Interview with Bianca Millroy: Forbidden Doors anthology

How would you describe who you are and what you do, in a broad sense and in relation to this anthology?

I am a wearer of a few creative hats: an emerging writer and freelance editor, a PhD student, a lover of books and all things literary, an occasional host for book launches and events, an avid coffee drinker, theatregoer and lighthouse afficionado! In terms of my writing, I’ve had works of fiction and nonfiction published in literary journals such as Science Write Now, Writing Queensland and Visible Ink. My unpublished manuscript, The Looming, was a finalist in the 2020 Queensland Literary Awards. As a freelance editor, I have edited three fiction books to date, including Paradiso by Steve Capelin, and four anthologies, the most recent being Forbidden Doors.

What can you tell us about the theme of the anthology? 

“Ask any writer to come up with a story and you won’t know what kind of doorway or portal you’ll end up stepping into. Add in the overarching theme of ‘Forbidden Doors’ and you have just unlocked a whole new level of storytelling. As both editor and a contributing author, trust me when I say readers of this new collection are about to set off on a journey, because these fifteen stories traverse worlds, ideas, possibilities, each complex and diverse…” (an excerpt from the Editor’s Note).

The above says it all in terms of the theme, and what we, as collective creators, were aiming to achieve in this anthology. The inspiration for this collection was set in stone from the moment GenreCon announced its 2023 theme: Forbidden Doors. Being a conference of all writing genres, each of us as storytellers have something unique to offer within the scope of genre fiction, whether the subject matter resides in our comfort zone or speaks to our writing ‘brand’ or if we choose to experiment and try something completely different. For example, my natural tendency is to write in the vein of historical fiction with a blend of gothic and magic realism, and so for this anthology, I decided to break my writerly mould and try my hand at speculative fiction. So many authors these days are being defined by their ability to defy genre and books are described as hybrid genres. I love this idea and I think as creatives it’s important to ask, “what if?” and push boundaries. Open doors, if you will.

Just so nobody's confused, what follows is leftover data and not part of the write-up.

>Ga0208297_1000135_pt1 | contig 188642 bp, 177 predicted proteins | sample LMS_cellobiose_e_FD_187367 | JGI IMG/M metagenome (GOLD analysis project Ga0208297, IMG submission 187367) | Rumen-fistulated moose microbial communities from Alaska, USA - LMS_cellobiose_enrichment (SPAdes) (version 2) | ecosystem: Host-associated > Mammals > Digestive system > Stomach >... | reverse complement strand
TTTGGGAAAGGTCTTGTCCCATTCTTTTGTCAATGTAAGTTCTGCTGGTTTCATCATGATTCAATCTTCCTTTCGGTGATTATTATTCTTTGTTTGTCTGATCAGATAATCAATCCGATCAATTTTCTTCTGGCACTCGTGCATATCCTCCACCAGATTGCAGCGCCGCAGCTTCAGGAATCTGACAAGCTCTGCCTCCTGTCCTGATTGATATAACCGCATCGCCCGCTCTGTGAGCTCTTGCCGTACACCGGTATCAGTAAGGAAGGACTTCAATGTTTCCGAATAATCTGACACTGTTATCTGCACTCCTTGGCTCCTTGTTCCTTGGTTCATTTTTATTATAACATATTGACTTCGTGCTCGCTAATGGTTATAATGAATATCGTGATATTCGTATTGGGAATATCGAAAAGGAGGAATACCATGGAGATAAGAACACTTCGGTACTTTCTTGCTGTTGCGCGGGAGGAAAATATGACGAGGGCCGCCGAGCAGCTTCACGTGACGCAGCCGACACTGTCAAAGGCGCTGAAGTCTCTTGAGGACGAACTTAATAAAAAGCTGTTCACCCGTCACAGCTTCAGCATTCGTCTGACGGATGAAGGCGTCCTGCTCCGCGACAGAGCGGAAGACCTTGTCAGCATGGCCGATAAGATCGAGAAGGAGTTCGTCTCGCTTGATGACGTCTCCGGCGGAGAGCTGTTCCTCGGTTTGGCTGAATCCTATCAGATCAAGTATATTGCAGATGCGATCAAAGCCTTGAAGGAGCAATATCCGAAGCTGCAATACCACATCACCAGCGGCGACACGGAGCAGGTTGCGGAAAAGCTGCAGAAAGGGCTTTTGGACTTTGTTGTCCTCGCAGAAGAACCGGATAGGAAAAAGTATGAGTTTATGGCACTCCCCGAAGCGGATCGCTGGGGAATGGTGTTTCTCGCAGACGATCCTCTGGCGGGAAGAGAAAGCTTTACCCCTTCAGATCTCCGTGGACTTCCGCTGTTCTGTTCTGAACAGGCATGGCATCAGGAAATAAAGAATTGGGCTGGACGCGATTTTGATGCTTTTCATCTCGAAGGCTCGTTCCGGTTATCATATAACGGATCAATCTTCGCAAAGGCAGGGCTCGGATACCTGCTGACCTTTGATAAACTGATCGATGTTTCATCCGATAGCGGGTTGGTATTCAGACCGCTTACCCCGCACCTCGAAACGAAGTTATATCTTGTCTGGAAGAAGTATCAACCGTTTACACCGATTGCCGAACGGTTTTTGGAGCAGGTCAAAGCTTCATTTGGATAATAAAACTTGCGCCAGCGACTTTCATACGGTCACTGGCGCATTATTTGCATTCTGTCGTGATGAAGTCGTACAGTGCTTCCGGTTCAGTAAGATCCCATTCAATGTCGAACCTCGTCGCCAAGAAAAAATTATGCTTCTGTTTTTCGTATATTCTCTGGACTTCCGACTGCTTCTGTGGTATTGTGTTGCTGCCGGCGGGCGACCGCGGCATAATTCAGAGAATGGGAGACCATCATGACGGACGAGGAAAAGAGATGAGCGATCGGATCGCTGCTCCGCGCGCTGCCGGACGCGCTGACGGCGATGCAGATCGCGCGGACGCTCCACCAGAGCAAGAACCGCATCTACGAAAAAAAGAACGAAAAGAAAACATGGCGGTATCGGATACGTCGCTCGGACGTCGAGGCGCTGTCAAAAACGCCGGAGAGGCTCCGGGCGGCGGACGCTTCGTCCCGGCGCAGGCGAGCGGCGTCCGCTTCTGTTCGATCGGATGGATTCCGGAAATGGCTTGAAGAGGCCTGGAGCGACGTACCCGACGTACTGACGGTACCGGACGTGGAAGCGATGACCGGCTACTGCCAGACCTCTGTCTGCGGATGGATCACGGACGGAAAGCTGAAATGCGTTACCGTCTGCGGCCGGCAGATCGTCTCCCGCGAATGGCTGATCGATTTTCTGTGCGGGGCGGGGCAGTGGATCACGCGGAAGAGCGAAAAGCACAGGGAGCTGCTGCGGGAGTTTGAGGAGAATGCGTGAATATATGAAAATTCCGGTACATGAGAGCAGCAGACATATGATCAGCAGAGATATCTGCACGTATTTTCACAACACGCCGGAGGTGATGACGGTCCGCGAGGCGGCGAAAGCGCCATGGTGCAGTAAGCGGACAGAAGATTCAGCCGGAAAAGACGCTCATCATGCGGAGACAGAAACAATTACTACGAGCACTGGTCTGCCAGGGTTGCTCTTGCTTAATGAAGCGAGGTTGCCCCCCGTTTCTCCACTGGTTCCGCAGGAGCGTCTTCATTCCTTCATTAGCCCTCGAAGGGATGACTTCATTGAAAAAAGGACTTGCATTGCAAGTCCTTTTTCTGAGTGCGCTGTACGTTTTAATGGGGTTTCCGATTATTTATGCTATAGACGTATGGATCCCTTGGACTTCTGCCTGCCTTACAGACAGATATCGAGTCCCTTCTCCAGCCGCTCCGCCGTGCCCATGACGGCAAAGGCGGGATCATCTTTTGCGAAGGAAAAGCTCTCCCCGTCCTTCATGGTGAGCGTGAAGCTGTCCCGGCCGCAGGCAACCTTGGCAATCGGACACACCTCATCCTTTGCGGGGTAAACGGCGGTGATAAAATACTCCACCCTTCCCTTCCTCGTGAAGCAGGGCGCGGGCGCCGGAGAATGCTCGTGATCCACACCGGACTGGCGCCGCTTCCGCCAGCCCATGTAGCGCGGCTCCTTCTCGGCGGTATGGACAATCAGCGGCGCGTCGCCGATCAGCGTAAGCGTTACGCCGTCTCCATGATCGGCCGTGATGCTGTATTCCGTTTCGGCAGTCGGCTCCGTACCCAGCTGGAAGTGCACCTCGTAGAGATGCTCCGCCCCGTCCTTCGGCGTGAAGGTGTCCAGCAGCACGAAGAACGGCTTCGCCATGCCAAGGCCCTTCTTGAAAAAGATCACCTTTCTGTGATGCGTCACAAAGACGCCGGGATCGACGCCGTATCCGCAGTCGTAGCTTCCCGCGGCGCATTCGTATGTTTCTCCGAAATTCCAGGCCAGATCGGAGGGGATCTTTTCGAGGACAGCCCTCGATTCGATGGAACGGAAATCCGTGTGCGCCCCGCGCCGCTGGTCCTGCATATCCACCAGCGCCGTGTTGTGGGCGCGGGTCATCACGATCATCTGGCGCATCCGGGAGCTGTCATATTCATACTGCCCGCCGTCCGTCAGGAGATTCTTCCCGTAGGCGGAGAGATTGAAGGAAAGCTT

What was the editorial process like, working with many writers at once?

Working with a collective – 14 other authors, that is – was both an immense joy and at times an overwhelming but ultimately rewarding challenge. With a range of stories as diverse as this, you’re going to get a mix of personalities, but it’s about giving balanced feedback (including praise), communicating, and managing expectations, too. And there’s also the fact that the author’s chosen genre may not be the editor’s forte, and so when offering editorial feedback there’s a steep learning curve when it comes to, for example, complex terminology or acronyms in science fiction that are obvious to readers of that genre but may need a little more context. There’s also the part of an editor’s brain that’s working in tandem with the publisher, working to a style guide and how the overall publication should be edited to best cater for a multi-genre audience. The order the stories should go in, for instance, was a conversation over multiple days and strong cups of coffee… Thankfully we have ways of working nowadays that make processes streamlined and enable track changes and live comments et cetera. The tech side of it and all the work our marvellous publisher has done along the way to ensure we were organised and had a workflow has been a dream. Similarly, editing this anthology has just flowed so well, which as a freelancer you need given there’s often a few projects on the go.

You edited the anthology, but you are also a contributing writer – who edits the editor? And was it difficult to switch hats between writing and editing?